“I do solemnly swear that I will support the Constitution of the United States and the Constitution of the State of New York and that I will faithfully discharge the duties of the office of mayor of the city of New York according to the best of my ability, so help me God.”
When Bill de Blasio becomes mayor of New York City in twenty days he’ll recite a fifty-three-word oath in which, basically, he’ll promise to try his hardest to “faithfully discharge” his duties.
That doesn’t begin to describe what he’s signed up for. Not only is de Blasio moving from the low-profile, low-power post of public advocate—a kind of civic watchdog unique to New York and invisible to many of its citizens—to the enormous challenge of managing a $70 billion budget and occupying the most intimately scrutinized elected position in America. He has to do all that with the hopes of the progressive movement on his back.
That may sound naïve or hyperbolic, but that’s exactly what some people said about de Blasio’s “tale of two cities” critique, and they were wrong on the politics and on the policy.
Sure, if you’re so inclined, you can look at de Blasio’s résumé, with his stint at the side of the “New Democrat” Clintons and his nimble traipse through the politics of real estate development, and conclude that the mayor-elect is more shrewd strategist than true believer. But it doesn’t matter. Whether in his heart he’s Chance the Gardener or John Doe or the Real Deal, people want him to be the Real Deal, so that’s what he’ll be expected to be.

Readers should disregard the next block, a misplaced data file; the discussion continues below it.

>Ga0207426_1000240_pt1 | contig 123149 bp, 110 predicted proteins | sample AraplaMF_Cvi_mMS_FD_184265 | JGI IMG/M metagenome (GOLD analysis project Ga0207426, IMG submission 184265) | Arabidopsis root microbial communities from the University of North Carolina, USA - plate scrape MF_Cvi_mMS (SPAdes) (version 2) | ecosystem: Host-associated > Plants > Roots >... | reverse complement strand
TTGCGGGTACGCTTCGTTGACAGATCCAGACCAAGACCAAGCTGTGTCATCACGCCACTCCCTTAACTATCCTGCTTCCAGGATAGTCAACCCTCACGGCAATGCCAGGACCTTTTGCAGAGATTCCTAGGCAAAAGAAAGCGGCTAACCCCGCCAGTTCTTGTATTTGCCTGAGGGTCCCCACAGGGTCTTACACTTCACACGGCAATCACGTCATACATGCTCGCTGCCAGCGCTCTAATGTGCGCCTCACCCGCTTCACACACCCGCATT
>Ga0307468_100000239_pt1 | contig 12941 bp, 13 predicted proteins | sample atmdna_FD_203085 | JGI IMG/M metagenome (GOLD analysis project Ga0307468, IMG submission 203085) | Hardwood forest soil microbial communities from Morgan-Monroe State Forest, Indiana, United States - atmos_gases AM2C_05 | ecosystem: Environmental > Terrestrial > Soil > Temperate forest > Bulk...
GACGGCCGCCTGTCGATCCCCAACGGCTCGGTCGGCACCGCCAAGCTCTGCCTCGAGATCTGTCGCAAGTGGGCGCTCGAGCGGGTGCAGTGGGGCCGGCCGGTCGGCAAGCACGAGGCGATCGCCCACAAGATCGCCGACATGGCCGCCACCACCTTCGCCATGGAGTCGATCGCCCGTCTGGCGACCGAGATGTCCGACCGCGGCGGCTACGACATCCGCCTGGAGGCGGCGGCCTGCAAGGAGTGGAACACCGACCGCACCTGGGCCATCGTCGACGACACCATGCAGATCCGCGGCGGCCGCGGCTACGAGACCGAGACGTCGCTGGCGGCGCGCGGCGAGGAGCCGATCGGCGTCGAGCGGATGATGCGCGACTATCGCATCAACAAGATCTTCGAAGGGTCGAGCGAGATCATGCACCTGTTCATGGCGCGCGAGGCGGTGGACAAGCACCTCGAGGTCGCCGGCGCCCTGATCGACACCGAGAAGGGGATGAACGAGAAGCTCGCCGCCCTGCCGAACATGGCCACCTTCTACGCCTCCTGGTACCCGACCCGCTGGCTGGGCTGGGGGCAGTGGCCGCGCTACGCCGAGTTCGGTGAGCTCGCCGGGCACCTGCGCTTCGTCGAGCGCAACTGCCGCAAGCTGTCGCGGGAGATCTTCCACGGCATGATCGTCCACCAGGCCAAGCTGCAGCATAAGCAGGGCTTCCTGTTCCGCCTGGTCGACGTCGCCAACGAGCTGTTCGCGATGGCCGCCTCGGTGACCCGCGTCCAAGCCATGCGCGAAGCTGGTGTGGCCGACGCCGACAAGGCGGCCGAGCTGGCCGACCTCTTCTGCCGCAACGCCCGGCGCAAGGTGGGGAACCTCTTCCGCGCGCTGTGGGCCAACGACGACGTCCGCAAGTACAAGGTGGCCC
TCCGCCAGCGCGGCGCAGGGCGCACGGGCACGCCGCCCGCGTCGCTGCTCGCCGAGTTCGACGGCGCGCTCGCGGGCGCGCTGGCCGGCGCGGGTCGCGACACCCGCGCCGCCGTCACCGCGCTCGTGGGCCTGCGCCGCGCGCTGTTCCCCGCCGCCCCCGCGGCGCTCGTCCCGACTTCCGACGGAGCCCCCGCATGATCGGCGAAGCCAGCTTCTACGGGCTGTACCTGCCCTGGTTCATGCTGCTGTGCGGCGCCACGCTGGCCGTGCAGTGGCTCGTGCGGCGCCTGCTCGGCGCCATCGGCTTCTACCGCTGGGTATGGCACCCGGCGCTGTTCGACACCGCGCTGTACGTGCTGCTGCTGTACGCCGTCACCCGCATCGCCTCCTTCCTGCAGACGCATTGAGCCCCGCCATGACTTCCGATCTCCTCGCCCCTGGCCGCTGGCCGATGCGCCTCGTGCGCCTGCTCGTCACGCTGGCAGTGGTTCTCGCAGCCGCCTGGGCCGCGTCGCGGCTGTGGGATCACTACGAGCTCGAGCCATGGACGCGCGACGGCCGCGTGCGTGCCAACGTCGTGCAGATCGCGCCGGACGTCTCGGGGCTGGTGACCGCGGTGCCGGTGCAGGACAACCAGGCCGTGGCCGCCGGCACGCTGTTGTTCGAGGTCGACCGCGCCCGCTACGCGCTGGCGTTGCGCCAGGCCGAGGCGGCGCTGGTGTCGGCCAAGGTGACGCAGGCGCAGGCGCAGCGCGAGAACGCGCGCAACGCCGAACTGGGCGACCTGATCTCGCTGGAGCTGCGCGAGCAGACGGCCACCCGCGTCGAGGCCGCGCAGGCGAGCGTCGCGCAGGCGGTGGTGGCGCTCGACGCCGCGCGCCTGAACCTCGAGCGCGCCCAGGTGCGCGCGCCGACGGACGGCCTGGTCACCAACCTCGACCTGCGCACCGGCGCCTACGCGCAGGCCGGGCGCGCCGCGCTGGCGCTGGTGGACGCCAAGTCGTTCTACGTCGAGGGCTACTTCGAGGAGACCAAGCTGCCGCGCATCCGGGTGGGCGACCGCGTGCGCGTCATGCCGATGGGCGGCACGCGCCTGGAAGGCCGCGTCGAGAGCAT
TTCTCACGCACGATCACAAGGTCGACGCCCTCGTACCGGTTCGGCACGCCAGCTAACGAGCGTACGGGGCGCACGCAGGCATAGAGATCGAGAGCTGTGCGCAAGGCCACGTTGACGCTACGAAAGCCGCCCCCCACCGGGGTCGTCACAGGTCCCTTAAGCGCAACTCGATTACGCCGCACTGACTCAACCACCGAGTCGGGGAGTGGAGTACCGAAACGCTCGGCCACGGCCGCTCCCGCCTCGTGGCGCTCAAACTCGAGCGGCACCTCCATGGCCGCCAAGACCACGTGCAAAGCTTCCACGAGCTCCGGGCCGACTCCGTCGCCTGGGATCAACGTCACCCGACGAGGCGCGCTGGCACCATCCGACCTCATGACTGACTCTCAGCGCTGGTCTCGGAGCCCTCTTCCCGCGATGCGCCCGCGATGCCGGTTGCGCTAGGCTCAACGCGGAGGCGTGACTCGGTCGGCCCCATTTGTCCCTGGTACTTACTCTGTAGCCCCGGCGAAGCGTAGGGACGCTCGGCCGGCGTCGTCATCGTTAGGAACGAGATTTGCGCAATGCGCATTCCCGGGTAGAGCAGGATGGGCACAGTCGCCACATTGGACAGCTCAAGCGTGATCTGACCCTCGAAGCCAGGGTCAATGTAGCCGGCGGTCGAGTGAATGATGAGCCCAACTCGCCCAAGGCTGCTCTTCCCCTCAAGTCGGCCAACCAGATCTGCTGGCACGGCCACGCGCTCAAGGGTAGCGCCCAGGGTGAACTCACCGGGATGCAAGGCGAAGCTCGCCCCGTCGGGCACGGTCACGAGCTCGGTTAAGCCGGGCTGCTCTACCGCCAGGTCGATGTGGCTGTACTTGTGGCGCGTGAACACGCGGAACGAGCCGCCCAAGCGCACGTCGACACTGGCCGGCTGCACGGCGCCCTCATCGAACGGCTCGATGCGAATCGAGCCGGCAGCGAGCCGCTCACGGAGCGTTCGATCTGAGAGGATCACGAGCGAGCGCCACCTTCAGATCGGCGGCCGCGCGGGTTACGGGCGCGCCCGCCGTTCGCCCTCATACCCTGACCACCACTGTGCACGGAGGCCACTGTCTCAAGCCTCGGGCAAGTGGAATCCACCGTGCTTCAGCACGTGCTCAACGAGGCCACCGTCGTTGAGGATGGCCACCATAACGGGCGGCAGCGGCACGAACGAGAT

And if you detect New York chauvinism at work here, tell me, what progressive has a higher profile or a bigger mandate to reverse the erosion of American working-class living standards than the guy who’ll be mayor of a city with more poor residents than Philadelphia has people?
The scope of that potential and the size of the challenge confronting de Blasio are why The Nation and City Limits are teaming up to produce this blog on the transition now underway and the first 100 days of the mayoral term that begins January 1.
There is no question that New York City is at a crossroads. De Blasio’s surge this fall had even Crain’s, the leading business publication in town, acknowledging the reality of income inequality. The New York Times is this week giving unprecedented space to a series about a homeless girl navigating the city remade not so nicely by the Bloomberg era. A coalition of big foundations set up a tent in Tribeca to collect people hopes and suggestions for the first Democratic mayor since 1993.
“It feels like a New York transformed, for me,” says Andrew Friedman, co-executive director of the Center for Popular Democracy. “There’s a world of issues where it feels clear that the de Blasio administration is going to move with significant progressive policies in line with what we’ve been fighting for for years,” like paid sick leave, a municipal ID, stronger living wage provisions and more.